The cult of overwork


Some years ago CNN asked 12 well-known leaders including Carlos Ghosn of Nissan, Marissa Mayer of (then) Google and Wynton Marsalis how they manage their time and stay efficient.

My favorite answer is this one:

I know that it’s expected of executives to start the day extremely early, but frankly I feel I make better decisions and relate better to people when I’m well rested. So I usually get up around 8 after a good night’s sleep.

I also make sure to almost always work a standard 40-hour week and never work on the weekends. This is important to me for two reasons. First of all, I have a life outside of work. I have a family who likes to have me around and friends and hobbies that I also want to have time for. I find that the time I spend outside of work recharges my batteries, expands my horizons and actually makes me more efficient at work.

Secondly, if I’m always seen arriving at the office at 6 in the morning and leaving at 9 in the evening, not to mention taking calls and writing emails late at night and all weekend, it’s sure to send a signal to my employees that this is what the company expects, that this is “the right way”. But it isn’t.

It’s a simple fact that for most leaders and employees, the first 40 hours they work each week are worth much more to the company than the next 20, 30 or 40 hours. But those extra hours spent at work can harm your private life, your family and your health. Which in turn becomes damaging to the company.

Frankly, if you can’t structure your time so your work fits inside a 40-hour week, you need to get better at prioritizing and delegating.

Refreshing words. Guess which of the executives said that?

Come on, take a guess!

NONE OF THEM! Not one.

Instead, there’s a lot of “I get up at 5 and arrive at the office at 6” and “I work 16 hours a day” and “I take a lot of calls on the drive in to the office” and “I usually leave the office at 7 and then work a few more hours in the evening at home.”

I fully expected one of them to go “I get up at 4 in the morning, half an hour before I go to bed, and work a 27-hour day, only stopping for a 3-minute lunch break in which two assistants stuff food down my throat like a foie-gras goose.”

I know it’s normal to view people working this hard as heroes of the organization, but still I think they would be more efficient and enjoy life more if they cut down their time at work. They may find that they become more open, less stressed, have more fun AND are better role models for their employees. This cult of overwork has got to stop.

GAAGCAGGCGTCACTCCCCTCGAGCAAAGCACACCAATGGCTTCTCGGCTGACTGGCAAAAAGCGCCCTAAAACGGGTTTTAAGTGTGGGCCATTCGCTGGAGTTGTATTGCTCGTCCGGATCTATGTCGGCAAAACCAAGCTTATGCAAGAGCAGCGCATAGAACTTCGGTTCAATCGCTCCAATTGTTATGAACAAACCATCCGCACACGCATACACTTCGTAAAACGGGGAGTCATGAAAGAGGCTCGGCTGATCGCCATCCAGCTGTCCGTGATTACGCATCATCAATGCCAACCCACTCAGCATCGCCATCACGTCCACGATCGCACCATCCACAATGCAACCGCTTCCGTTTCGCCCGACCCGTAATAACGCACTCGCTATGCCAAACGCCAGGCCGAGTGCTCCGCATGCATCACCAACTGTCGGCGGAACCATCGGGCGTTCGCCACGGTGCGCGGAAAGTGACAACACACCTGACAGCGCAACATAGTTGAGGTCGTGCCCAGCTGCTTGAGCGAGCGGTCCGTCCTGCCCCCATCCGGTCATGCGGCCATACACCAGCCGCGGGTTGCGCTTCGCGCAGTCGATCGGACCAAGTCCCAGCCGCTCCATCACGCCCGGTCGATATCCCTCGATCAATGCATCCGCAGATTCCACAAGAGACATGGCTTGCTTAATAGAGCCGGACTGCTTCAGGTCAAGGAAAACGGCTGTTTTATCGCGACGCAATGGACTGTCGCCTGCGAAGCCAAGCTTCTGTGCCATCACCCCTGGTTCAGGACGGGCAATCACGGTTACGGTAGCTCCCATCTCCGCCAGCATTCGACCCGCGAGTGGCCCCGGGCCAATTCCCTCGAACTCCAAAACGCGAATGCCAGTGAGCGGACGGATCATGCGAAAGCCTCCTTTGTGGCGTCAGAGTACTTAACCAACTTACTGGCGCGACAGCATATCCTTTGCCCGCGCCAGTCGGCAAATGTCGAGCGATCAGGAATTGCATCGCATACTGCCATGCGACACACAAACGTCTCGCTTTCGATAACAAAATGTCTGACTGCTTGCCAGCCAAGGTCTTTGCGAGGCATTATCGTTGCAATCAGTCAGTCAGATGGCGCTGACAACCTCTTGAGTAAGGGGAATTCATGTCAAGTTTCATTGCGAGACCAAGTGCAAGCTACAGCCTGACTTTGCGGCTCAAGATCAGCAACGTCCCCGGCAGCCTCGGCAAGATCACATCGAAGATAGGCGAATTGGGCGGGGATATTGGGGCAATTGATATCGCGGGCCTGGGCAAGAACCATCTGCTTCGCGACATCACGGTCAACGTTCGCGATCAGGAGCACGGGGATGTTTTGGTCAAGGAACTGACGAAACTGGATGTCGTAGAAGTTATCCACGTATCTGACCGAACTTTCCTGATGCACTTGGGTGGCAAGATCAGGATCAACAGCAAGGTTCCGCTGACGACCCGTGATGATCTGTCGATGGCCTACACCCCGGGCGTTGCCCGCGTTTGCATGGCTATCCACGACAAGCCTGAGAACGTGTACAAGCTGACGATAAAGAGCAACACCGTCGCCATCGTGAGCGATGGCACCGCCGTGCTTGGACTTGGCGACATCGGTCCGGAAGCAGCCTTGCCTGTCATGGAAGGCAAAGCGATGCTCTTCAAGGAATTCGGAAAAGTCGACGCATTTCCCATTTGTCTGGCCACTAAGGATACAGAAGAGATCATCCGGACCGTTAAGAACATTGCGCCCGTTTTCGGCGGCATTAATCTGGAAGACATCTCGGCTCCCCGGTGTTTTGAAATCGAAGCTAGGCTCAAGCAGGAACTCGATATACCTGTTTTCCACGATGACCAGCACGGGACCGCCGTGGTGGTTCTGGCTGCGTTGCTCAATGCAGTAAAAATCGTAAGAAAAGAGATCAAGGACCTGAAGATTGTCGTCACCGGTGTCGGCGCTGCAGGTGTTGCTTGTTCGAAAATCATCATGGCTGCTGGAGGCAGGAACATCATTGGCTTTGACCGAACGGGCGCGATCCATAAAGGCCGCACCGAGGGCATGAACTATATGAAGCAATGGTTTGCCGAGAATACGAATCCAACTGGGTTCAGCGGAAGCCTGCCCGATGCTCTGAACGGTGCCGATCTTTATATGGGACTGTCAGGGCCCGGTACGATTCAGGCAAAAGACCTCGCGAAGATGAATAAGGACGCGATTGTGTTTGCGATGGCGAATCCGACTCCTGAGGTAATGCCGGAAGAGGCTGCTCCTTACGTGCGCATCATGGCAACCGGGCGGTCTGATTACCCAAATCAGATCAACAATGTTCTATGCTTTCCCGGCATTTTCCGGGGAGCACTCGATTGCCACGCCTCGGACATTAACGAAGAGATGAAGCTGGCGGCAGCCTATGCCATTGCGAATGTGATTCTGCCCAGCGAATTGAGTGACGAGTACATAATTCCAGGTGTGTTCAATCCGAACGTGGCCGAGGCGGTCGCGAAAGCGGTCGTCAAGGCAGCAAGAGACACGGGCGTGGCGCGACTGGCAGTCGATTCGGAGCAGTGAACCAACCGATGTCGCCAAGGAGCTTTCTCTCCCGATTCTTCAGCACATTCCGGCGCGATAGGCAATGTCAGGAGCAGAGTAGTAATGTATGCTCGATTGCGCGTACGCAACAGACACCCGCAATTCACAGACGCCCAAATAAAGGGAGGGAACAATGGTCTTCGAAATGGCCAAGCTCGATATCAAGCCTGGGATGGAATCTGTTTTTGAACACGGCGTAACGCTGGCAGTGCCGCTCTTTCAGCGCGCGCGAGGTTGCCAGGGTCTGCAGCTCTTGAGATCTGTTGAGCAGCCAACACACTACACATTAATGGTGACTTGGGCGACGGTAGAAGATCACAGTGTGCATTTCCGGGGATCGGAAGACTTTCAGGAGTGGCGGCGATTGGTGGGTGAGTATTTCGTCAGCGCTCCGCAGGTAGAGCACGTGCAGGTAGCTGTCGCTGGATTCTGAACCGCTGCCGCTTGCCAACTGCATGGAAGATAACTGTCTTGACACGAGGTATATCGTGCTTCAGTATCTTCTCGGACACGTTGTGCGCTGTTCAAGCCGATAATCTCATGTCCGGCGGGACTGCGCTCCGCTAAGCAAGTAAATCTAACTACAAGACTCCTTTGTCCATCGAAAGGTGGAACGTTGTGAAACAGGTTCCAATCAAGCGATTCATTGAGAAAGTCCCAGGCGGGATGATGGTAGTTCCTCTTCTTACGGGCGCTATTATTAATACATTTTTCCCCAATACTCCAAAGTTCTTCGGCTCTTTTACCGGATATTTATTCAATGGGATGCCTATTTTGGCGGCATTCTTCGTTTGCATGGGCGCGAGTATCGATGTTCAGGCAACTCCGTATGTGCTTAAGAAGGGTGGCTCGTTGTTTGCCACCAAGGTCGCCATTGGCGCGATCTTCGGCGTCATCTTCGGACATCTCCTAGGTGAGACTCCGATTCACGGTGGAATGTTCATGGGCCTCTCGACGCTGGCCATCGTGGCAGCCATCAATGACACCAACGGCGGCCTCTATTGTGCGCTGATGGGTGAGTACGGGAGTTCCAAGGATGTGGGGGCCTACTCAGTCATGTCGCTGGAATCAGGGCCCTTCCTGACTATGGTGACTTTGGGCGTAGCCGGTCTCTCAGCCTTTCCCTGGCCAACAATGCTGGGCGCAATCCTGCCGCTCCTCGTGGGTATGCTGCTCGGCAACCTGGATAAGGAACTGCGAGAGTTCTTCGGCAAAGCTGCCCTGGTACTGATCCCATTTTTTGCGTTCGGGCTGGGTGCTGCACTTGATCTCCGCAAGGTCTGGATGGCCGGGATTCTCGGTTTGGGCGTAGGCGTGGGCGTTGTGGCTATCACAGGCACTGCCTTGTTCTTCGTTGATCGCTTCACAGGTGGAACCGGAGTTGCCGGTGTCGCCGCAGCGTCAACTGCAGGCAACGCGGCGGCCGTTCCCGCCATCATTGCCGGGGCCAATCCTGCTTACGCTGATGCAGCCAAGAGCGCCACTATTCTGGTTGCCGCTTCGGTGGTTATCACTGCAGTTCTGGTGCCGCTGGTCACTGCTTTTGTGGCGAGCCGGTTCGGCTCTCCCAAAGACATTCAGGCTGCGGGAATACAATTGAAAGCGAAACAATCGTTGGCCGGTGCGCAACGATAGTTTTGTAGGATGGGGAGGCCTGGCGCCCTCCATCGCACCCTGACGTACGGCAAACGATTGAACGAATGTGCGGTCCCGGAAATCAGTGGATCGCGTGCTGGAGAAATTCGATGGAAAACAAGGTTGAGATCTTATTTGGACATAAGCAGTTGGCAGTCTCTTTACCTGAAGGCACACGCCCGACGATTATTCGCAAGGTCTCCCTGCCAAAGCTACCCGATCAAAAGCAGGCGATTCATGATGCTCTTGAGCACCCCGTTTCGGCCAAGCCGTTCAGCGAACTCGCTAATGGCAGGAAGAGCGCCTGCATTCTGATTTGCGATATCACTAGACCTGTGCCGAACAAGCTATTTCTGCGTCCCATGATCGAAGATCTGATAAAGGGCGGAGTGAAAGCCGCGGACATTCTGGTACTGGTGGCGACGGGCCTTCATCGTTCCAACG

The school of “work your butt off, everything else comes second” is bad for business and bad for people. Can we please retire this tired idea once and for all?

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108 thoughts on “The cult of overwork”

  1. I think it’s starting to S-L-O-W-L-Y shift … at least I’m seeing some of the shift here in my hometown of Fargo, North Dakota.

    One of my best friends, a former bank executive who owned her own financial planning business for 6 years, recently rejoined a bank because they promised her an opportunity to set her own hours and have a bigger impact on the world. She took the opportunity and has been working far fewer hours, making a far greater impact … but it’s not where she may have expected. Her impact is being felt most with her kids – and also with her co-workers. They seek her out as a haven in a busy world … and her new employer realizes that, on some level. It’s an intuitive thing, but it’s manifesting itself in results. I’m very encouraged.

  2. That’s it Jodee! What your friend is doing, is it exactly!

    I think you’re right and we are starting to see a shift – the increased focus on work-life balance is an example of this.

    Do you think your friend can be persuaded to tell her story? I’m sure there are many stories like this, and the more they’re told, the better.

  3. I will find out if she’s ready to tell her story yet. Right now (it’s been about 5 months at this position) she’s still kind of shell-shocked that a bank would allow her the flexibility she enjoys. She has brought with her some corporate baggage, even though she was on her own for 6 years – the baggage that feels obligated to punch the proverbial time clock and make excuses for not being a 60-hour-a-week executive. But I’m guessing that it won’t be long as the results are speaking for themselves. I’m thinking about doing some sort of report about this bank … they are truly revolutionary in their leadership principles – and people are flocking to work for them – from other banks, but also from other independent businesses. It’s a amazing story. I’ll keep you posted!